Not found in Classical Latin. First recorded in the Capitularies of Charlemagne, probably from Frankish *drapi, *drāpi (“that which is fulled, drabcloth”) from Proto-Germanic *drap-, *drēp- (“something beaten”), from *drepaną (“to beat, strike”), from Proto-Indo-European *dhrebh- (“to beat, crush, make or become thick”). Cognate with English drub (“to beat”), Middle Low German drapen (“to strike, manage, work”), German treffen (“to meet”), Swedish dräpa (“to slay”). More at drub.
Compare Medieval Latin by-form trapus (Spanish trapo), possibly from or influenced by Frankish *traba, *trapa (“cloth, thread, rag”), from Proto-Germanic *trabō, *trafą, *trēb (“fringe, rags”), from Proto-Indo-European *drāp-, *drāb- (“rag”). Cognate with Old High German traba (“fringe, tatters, thread”), Old Norse traf (“headscarf”), Middle English trappe (“trappings, personal belongings”), Middle English trappen (“to outfit, deck”).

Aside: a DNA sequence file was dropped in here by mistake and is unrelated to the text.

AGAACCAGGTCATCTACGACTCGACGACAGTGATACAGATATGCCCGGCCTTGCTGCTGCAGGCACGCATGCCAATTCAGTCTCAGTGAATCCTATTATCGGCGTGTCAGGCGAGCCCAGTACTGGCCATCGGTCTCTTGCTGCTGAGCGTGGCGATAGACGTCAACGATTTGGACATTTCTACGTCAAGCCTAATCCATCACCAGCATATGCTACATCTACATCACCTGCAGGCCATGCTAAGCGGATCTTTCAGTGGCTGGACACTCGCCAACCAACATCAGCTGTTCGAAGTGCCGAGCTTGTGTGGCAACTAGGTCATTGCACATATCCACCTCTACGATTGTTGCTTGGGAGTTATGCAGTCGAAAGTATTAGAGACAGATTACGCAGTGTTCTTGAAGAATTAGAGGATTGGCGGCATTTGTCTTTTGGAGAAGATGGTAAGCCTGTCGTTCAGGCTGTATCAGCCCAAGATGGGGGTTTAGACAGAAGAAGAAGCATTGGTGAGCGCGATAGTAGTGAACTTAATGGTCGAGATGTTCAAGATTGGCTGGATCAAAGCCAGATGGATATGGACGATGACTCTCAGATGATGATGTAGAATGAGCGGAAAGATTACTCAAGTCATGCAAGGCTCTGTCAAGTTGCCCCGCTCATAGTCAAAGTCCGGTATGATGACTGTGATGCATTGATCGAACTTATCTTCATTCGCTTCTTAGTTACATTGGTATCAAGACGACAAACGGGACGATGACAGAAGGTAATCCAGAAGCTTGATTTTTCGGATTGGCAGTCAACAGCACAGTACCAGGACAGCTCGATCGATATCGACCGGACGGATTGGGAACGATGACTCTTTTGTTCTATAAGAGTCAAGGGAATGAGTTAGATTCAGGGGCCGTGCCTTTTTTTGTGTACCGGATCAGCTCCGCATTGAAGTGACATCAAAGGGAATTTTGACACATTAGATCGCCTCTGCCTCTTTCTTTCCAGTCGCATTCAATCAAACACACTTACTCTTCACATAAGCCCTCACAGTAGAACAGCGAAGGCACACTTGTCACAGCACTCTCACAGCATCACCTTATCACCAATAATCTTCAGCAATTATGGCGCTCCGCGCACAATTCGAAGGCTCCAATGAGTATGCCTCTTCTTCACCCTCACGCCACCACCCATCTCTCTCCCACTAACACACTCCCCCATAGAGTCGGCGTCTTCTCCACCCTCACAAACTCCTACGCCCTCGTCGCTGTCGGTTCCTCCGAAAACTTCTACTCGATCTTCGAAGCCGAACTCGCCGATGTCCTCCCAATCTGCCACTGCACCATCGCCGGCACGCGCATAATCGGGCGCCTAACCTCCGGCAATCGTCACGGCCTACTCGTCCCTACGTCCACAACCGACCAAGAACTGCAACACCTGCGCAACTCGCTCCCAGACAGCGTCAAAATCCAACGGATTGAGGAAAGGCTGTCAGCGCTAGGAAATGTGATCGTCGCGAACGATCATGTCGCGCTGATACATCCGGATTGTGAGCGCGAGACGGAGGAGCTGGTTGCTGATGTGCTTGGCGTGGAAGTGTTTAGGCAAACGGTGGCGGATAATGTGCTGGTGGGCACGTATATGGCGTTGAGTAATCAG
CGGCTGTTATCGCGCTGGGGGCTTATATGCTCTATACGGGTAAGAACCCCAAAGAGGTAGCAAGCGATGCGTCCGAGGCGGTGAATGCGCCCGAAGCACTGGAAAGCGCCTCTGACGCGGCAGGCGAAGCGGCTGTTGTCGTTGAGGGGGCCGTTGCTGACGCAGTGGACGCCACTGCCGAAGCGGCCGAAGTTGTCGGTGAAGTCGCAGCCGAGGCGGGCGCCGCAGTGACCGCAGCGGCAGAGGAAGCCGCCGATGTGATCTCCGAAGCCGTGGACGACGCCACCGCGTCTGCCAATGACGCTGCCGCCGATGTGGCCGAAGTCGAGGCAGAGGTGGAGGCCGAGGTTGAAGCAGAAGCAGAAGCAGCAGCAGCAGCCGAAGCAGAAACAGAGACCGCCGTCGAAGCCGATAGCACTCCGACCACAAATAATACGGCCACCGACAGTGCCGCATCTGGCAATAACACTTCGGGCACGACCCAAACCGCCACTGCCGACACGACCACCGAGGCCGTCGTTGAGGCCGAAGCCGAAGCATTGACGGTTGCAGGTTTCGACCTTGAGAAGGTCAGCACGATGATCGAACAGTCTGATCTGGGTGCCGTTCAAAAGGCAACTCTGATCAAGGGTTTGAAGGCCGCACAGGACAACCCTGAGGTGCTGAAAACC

Alternate sources cite possible derivation from an unrecorded word of Gaulish origin.